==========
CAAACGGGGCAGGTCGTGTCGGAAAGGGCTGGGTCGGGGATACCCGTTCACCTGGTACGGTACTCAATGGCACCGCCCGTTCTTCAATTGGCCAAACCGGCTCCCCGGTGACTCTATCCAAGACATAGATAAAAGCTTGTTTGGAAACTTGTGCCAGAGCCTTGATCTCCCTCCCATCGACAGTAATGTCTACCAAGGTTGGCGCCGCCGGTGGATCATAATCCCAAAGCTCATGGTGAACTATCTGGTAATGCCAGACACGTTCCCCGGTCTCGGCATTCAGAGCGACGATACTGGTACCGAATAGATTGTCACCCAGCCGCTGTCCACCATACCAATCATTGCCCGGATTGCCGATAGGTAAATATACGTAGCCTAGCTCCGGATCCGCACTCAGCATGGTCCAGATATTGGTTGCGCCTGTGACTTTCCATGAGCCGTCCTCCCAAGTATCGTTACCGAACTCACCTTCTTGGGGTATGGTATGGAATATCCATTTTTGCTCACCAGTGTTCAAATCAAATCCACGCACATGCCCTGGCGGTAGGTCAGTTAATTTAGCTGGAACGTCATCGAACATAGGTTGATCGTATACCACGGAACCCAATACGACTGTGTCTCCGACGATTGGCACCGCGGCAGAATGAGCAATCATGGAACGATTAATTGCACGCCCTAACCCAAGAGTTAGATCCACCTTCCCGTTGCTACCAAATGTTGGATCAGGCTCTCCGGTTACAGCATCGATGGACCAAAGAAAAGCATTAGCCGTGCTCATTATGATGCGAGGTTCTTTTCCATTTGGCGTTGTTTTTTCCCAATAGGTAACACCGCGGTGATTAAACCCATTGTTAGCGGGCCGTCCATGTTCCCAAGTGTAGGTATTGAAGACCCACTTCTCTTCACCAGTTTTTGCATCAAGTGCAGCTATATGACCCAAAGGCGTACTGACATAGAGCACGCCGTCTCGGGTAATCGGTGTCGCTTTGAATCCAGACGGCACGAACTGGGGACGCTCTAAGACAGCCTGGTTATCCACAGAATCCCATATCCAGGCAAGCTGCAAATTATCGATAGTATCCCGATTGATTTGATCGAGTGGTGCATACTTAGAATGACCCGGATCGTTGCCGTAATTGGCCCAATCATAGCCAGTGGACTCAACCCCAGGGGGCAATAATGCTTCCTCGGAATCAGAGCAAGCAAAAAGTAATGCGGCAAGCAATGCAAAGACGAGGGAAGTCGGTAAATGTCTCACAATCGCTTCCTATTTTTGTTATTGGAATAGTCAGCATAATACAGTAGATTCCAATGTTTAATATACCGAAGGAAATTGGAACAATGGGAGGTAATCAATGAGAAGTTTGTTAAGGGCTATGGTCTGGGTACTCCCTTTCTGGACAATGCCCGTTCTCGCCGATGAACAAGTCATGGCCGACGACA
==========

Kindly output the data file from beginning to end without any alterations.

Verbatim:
CAAACGGGGCAGGTCGTGTCGGAAAGGGCTGGGTCGGGGATACCCGTTCACCTGGTACGGTACTCAATGGCACCGCCCGTTCTTCAATTGGCCAAACCGGCTCCCCGGTGACTCTATCCAAGACATAGATAAAAGCTTGTTTGGAAACTTGTGCCAGAGCCTTGATCTCCCTCCCATCGACAGTAATGTCTACCAAGGTTGGCGCCGCCGGTGGATCATAATCCCAAAGCTCATGGTGAACTATCTGGTAATGCCAGACACGTTCCCCGGTCTCGGCATTCAGAGCGACGATACTGGTACCGAATAGATTGTCACCCAGCCGCTGTCCACCATACCAATCATTGCCCGGATTGCCGATAGGTAAATATACGTAGCCTAGCTCCGGATCCGCACTCAGCATGGTCCAGATATTGGTTGCGCCTGTGACTTTCCATGAGCCGTCCTCCCAAGTATCGTTACCGAACTCACCTTCTTGGGGTATGGTATGGAATATCCATTTTTGCTCACCAGTGTTCAAATCAAATCCACGCACATGCCCTGGCGGTAGGTCAGTTAATTTAGCTGGAACGTCATCGAACATAGGTTGATCGTATACCACGGAACCCAATACGACTGTGTCTCCGACGATTGGCACCGCGGCAGAATGAGCAATCATGGAACGATTAATTGCACGCCCTAACCCAAGAGTTAGATCCACCTTCCCGTTGCTACCAAATGTTGGATCAGGCTCTCCGGTTACAGCATCGATGGACCAAAGAAAAGCATTAGCCGTGCTCATTATGATGCGAGGTTCTTTTCCATTTGGCGTTGTTTTTTCCCAATAGGTAACACCGCGGTGATTAAACCCATTGTTAGCGGGCCGTCCATGTTCCCAAGTGTAGGTATTGAAGACCCACTTCTCTTCACCAGTTTTTGCATCAAGTGCAGCTATATGACCCAAAGGCGTACTGACATAGAGCACGCCGTCTCGGGTAATCGGTGTCGCTTTGAATCCAGACGGCACGAACTGGGGACGCTCTAAGACAGCCTGGTTATCCACAGAATCCCATATCCAGGCAAGCTGCAAATTATCGATAGTATCCCGATTGATTTGATCGAGTGGTGCATACTTAGAATGACCCGGATCGTTGCCGTAATTGGCCCAATCATAGCCAGTGGACTCAACCCCAGGGGGCAATAATGCTTCCTCGGAATCAGAGCAAGCAAAAAGTAATGCGGCAAGCAATGCAAAGACGAGGGAAGTCGGTAAATGTCTCACAATCGCTTCCTATTTTTGTTATTGGAATAGTCAGCATAATACAGTAGATTCCAATGTTTAATATACCGAAGGAAATTGGAACAATGGGAGGTAATCAATGAGAAGTTTGTTAAGGGCTATGGTCTGGGTACTCCCTTTCTGGACAATGCCCGTTCTCGCCGATGAACAAGTCATGGCCGACGACA